But if there’s a happy collaboration between past and present, old and new regulars, I’m still not sure TouchTunes is it. The very features that make the app feel liberatory transform it into an un-fun experience for the bar at large as selfishness takes over the deeper into the night you go. Murphy admits he likes to “feel like the bar is at my mercy” when using the app, and while Slavik will defer the playlist when the songs align with her interests, “on the other hand, if I hate the songs, I’ll often spend extra credits to jump the queue and have my songs played first”—a feature called a “fast pass.” On a slow night, this places the song up next, but as the queue grows longer and these fast passes accumulate, you might still have to wait a while, even if you pay extra. “It does get annoying when so many people are also fast-passing that you get added to a 15-song fast-pass queue, which defeats the purpose of spending the extra money,” says Slavik. Fellow bar-goers can turn to adversaries, each one trying to get their songs played first. Sometimes a fast pass is the only way to ensure a song will be played before closing time.

While it’s a comfort to know that you will not be at the mercy of one bartender’s iPod, playing DJ isn’t all TouchTunes promises it to be. The app replaces the predictable rhythms of a local bar environment with the possibility of something choppier, if or when someone decides to supersede the sonic lay of the land. The classic contract between bar and patron is dated, but practical. You provide liquor and ambiance, I offer legal tender and agree to not make a mess. But while TouchTunes undermines that agreement, the most disruptive force is enabling people’s own desires. The age of social media and customized entertainment primes users to expect their tech to adjust to their habits and preferences. Just as auto-fill in web browsers intuits our favorite websites and Netflix adjusts to our tastes, TouchTunes most simply makes the personal more immediate.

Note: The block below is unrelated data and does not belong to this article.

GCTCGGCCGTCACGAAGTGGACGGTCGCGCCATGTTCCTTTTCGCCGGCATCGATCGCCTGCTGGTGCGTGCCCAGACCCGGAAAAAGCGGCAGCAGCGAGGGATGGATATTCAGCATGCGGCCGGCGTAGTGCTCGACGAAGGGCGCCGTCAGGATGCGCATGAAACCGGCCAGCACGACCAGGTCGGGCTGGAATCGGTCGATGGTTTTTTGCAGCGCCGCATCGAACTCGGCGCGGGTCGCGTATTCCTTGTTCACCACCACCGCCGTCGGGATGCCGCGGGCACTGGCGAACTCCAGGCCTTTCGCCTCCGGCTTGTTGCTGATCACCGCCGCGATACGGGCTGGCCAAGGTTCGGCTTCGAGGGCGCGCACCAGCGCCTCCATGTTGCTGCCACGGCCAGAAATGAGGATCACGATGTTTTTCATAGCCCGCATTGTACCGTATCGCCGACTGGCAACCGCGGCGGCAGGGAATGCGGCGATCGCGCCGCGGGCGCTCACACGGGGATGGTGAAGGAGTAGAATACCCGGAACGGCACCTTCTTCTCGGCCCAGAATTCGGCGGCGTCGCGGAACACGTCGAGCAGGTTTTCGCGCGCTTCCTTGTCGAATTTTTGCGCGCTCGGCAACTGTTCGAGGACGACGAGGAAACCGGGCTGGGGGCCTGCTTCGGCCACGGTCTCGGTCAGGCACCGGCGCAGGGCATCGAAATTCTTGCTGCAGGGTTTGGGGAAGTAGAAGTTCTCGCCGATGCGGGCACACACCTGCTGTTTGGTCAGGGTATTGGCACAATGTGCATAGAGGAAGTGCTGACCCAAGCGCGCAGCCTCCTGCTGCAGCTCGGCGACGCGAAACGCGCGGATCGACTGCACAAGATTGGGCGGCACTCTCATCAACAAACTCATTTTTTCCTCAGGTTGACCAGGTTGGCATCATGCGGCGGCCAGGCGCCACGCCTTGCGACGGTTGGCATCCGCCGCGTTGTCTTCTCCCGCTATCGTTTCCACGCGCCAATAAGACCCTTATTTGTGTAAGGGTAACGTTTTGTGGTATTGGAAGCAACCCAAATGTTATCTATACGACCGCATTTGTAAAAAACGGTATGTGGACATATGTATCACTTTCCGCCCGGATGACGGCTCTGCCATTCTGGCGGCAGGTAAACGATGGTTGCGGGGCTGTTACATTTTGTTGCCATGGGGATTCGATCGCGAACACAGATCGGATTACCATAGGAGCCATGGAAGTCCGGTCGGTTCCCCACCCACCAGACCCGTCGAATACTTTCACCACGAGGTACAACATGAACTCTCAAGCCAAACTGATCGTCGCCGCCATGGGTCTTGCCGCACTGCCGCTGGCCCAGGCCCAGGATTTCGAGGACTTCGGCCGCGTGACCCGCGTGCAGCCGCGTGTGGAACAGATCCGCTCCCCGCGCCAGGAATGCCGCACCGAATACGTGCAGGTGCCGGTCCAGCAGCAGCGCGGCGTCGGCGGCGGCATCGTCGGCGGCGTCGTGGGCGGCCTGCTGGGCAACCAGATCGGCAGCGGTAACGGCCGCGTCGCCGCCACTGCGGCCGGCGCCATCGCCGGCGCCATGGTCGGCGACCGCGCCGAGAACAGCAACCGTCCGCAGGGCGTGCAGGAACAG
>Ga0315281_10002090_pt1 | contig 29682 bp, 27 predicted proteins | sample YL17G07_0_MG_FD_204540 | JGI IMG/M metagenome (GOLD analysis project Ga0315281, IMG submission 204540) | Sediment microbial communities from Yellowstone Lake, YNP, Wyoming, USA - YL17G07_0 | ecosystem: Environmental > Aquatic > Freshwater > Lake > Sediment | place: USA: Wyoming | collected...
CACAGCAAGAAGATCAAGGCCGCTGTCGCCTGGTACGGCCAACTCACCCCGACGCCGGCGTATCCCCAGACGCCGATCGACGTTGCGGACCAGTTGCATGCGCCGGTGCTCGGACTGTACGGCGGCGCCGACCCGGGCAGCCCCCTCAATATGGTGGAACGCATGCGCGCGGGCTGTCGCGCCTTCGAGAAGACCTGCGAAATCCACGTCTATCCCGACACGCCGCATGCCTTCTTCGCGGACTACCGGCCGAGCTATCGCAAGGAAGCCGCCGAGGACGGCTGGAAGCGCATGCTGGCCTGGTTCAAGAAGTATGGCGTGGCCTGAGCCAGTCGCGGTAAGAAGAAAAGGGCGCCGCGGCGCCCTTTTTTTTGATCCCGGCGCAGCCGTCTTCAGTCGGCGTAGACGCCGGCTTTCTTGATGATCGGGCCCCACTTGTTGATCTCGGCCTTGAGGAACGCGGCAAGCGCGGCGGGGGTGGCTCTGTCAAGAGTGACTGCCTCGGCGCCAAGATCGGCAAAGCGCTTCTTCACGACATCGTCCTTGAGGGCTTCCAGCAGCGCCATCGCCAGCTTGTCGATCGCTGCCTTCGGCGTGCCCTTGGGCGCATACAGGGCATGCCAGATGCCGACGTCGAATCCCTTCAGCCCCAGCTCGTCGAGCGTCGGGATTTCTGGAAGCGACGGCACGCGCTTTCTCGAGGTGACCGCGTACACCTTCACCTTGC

Unlike its peers, however, TouchTunes projects the personal into a physical space, a synecdoche for the ongoing instability of what it means for a space to be “private” or “public.” Private enterprise is enfolding many once-public spaces—schools, transportation, and public-works projects, for example. Meanwhile, many private businesses, while not exactly making themselves more accessible, foster choice in a way that at least suggests an individualized experience—letting a public made of walking personal brands assert their tastes in privately owned places. But the ability to “build your own” sub sandwich or playlist comes with a surcharge. It seems many are willing to pay it. A new contract is at work here. They who fill the space control the vibe.

This article originally appeared on The Atlantic.